ProxyNotShell: New vulnerabilities in Microsoft Exchange Server (CVE-2022-41040, CVE-2022-41082) (update)


Update January 2, 2023

Microsoft has released Nov. 8, 2022 security updates for Exchange Server 2013, 2016 and 2019. These protect against CVE-2022-41040 and CVE-2022-41082. NFIR at all times recommends installing patches as soon as they are available. These patches constitute the structural final measure and override the temporary mitigation measures.

See also the FAQ section in the Microsoft blog:
For environments still vulnerable to CVE-2022-41040 and CVE-2022-41082, new exploits are regularly published by security researchers. For example, see this Dec. 20, 2022 article from CrowdStrike:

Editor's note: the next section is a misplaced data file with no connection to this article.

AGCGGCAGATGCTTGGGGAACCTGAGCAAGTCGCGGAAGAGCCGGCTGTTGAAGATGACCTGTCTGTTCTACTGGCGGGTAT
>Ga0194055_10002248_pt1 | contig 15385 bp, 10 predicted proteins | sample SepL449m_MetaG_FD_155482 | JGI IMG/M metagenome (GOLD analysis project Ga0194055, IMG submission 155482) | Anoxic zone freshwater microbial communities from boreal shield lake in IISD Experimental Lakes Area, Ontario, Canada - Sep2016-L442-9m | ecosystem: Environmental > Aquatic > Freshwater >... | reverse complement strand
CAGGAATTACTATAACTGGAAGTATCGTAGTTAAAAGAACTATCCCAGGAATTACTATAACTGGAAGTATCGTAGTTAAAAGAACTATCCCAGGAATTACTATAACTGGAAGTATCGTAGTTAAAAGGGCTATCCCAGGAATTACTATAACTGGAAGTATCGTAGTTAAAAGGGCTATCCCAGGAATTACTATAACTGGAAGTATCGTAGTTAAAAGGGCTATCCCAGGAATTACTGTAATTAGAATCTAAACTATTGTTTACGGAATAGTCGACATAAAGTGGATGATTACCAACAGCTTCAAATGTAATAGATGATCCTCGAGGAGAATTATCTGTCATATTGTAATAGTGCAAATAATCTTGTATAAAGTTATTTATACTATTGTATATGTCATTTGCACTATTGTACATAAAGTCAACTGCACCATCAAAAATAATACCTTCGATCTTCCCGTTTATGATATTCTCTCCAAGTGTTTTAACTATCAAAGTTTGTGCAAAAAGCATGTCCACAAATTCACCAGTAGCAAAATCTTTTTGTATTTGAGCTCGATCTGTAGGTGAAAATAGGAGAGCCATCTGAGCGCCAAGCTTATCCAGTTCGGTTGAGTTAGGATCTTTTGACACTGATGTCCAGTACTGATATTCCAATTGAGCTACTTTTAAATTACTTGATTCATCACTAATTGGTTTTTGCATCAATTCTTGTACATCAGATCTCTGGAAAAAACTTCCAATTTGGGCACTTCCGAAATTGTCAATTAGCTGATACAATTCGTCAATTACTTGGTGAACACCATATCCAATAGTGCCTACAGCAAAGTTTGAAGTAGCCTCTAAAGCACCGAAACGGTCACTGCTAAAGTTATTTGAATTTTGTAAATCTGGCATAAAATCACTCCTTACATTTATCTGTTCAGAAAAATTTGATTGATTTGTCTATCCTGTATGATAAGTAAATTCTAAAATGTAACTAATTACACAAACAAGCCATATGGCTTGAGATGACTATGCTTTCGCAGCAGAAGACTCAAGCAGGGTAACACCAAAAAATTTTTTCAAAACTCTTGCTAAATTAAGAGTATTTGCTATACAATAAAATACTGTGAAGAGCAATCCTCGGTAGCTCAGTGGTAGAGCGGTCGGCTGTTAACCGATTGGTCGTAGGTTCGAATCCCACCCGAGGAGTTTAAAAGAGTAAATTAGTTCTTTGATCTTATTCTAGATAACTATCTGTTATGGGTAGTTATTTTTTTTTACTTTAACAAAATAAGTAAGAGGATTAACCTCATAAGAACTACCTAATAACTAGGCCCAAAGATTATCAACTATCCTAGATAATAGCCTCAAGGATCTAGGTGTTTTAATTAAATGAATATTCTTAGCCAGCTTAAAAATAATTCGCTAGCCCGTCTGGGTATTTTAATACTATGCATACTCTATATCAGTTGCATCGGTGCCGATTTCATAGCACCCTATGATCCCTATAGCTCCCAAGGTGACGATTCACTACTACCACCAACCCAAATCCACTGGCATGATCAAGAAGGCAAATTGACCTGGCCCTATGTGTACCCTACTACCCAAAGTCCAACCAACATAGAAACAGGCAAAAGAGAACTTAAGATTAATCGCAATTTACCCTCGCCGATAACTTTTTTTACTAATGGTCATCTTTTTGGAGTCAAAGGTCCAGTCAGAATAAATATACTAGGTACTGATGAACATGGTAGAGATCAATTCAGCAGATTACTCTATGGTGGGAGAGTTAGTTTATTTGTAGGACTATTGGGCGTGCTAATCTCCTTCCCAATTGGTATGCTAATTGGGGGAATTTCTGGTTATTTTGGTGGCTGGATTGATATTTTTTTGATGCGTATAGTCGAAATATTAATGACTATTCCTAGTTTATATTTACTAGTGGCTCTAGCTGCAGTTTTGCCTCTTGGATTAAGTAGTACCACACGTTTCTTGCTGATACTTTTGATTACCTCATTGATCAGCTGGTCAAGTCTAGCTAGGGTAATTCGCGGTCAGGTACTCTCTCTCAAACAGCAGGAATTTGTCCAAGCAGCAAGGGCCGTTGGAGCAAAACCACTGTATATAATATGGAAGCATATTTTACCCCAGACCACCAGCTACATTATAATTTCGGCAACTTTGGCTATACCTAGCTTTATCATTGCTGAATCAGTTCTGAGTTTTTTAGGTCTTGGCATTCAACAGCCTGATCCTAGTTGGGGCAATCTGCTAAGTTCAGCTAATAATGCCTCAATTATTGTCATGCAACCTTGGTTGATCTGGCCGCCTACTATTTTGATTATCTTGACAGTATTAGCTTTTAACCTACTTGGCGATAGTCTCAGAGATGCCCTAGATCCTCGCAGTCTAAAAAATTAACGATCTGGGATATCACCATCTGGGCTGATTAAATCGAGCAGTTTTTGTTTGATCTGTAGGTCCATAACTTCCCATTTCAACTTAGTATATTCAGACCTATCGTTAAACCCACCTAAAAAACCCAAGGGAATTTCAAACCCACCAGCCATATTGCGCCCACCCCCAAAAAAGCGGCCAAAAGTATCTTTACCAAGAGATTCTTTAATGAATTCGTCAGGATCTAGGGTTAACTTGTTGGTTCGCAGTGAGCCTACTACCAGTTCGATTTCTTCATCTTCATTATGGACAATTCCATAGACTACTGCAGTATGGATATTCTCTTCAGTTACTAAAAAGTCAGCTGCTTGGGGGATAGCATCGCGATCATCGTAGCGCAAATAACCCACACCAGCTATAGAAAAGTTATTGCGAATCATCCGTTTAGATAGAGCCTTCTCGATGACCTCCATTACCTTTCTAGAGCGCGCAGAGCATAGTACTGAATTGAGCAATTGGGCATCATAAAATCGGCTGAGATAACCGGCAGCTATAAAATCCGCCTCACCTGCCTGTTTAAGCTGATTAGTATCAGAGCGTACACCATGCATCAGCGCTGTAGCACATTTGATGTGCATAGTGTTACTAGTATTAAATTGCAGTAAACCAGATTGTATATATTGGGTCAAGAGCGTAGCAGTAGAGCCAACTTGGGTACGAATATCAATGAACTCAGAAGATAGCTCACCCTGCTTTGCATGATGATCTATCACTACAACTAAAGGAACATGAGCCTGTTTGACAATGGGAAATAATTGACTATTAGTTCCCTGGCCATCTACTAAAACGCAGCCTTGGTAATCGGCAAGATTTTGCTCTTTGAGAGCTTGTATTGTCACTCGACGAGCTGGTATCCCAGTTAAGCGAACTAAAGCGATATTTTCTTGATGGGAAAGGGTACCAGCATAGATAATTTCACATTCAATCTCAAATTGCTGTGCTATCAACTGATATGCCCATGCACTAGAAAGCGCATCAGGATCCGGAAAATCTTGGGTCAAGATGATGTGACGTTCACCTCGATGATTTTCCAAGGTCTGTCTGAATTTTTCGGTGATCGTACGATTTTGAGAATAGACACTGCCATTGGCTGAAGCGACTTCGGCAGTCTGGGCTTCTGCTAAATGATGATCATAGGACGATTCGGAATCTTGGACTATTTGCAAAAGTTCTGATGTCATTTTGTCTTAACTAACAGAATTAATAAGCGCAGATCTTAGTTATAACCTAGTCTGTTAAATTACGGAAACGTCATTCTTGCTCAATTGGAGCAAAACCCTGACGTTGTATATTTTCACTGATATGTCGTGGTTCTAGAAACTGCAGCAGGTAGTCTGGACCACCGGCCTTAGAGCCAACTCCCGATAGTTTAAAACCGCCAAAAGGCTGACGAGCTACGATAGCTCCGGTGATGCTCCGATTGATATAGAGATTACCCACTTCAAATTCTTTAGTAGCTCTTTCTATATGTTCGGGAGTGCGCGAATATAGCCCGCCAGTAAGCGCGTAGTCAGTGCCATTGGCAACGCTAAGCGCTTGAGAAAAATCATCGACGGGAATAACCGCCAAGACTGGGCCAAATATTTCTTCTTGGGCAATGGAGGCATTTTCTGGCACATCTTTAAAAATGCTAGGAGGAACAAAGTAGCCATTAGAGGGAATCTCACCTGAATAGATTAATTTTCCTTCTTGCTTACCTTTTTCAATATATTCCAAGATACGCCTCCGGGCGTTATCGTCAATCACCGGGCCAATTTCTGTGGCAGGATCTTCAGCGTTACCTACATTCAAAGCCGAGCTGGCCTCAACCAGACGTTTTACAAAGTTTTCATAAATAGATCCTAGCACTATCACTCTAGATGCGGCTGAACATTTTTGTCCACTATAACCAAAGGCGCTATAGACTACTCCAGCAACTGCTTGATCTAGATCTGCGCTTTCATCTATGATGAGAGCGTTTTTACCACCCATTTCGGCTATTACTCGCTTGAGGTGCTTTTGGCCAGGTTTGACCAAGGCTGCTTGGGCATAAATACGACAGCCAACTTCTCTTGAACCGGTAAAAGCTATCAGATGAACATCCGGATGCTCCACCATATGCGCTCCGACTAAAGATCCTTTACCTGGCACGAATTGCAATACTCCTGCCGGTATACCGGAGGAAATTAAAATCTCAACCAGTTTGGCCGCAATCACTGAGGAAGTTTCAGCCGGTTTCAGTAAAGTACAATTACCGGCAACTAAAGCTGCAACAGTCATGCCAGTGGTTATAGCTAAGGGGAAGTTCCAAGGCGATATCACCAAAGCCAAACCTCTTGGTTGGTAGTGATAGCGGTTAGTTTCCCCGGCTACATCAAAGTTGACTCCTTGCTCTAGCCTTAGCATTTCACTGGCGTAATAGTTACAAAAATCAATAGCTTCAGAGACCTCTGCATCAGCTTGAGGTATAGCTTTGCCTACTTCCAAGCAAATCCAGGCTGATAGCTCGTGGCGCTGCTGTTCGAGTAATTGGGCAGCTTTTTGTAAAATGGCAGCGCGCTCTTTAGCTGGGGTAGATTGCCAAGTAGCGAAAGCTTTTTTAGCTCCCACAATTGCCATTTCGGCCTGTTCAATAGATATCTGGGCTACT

OWASSRF: CrowdStrike Identifies New Method for Bypassing ProxyNotShell Mitigations

This means that the temporary measures published as a workaround in 2022 are no longer sufficient to close these CVE vulnerabilities. Keeping Exchange up to date with the latest patches from Microsoft is the motto. The recommendation is to have at least patch level November 2022 for Exchange Server to protect against CVE-2022-41040 and CVE-2022-41082.


A set of two new zero-day vulnerabilities for Microsoft Exchange Servers – ProxyNotShell, disclosed by GTSC on Sept. 29, 2022, is currently being actively exploited by hackers. No patch is available at the time of writing.